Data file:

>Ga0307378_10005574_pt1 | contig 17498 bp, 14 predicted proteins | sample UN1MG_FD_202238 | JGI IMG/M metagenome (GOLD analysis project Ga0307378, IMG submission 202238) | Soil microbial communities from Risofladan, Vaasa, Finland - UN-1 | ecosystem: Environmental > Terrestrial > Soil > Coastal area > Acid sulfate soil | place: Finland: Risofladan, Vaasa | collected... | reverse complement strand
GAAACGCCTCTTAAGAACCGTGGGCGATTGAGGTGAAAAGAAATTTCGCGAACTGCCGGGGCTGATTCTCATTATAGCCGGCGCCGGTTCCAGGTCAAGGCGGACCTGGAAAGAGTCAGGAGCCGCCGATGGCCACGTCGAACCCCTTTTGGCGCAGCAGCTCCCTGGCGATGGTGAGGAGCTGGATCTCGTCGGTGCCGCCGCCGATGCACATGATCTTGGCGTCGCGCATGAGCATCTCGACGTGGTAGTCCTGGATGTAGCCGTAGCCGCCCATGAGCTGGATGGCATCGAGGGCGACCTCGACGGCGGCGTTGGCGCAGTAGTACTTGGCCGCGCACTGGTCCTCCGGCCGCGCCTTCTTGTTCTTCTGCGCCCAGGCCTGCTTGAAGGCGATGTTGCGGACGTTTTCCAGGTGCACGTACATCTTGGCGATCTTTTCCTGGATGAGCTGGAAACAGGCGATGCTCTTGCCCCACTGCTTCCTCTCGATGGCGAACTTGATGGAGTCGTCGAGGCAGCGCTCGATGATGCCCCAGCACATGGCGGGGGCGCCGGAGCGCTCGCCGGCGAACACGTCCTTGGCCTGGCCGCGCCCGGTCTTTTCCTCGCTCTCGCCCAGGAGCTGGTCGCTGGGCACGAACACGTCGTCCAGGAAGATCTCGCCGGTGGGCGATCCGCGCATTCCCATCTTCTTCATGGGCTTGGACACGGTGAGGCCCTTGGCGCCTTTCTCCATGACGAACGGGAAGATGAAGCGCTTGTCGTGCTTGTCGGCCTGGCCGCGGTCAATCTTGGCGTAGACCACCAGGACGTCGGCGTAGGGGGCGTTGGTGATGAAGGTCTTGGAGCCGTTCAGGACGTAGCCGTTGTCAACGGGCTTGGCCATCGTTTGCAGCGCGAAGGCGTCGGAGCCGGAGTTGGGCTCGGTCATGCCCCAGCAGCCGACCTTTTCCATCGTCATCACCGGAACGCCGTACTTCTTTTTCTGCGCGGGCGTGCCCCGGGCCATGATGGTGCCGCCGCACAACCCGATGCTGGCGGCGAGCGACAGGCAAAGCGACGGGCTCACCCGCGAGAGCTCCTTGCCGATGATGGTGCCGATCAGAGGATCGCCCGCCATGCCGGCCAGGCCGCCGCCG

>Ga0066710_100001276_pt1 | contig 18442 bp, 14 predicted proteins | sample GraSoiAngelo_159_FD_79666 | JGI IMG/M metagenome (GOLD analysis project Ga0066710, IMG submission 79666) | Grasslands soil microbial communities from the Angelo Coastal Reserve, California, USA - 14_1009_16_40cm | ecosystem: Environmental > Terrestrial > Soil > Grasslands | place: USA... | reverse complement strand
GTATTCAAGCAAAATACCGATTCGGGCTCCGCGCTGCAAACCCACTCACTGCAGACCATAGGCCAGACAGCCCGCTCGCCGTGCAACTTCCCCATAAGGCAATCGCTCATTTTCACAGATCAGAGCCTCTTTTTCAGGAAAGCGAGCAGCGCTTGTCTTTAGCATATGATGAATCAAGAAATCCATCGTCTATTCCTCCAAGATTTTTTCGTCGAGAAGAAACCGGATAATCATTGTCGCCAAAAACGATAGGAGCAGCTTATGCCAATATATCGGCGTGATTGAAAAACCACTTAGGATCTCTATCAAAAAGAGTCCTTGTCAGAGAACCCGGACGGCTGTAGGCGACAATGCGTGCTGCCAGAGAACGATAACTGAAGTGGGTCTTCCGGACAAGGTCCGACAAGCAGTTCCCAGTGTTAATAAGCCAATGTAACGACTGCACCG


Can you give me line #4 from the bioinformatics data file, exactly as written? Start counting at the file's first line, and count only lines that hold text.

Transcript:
GTATTCAAGCAAAATACCGATTCGGGCTCCGCGCTGCAAACCCACTCACTGCAGACCATAGGCCAGACAGCCCGCTCGCCGTGCAACTTCCCCATAAGGCAATCGCTCATTTTCACAGATCAGAGCCTCTTTTTCAGGAAAGCGAGCAGCGCTTGTCTTTAGCATATGATGAATCAAGAAATCCATCGTCTATTCCTCCAAGATTTTTTCGTCGAGAAGAAACCGGATAATCATTGTCGCCAAAAACGATAGGAGCAGCTTATGCCAATATATCGGCGTGATTGAAAAACCACTTAGGATCTCTATCAAAAAGAGTCCTTGTCAGAGAACCCGGACGGCTGTAGGCGACAATGCGTGCTGCCAGAGAACGATAACTGAAGTGGGTCTTCCGGACAAGGTCCGACAAGCAGTTCCCAGTGTTAATAAGCCAATGTAACGACTGCACCG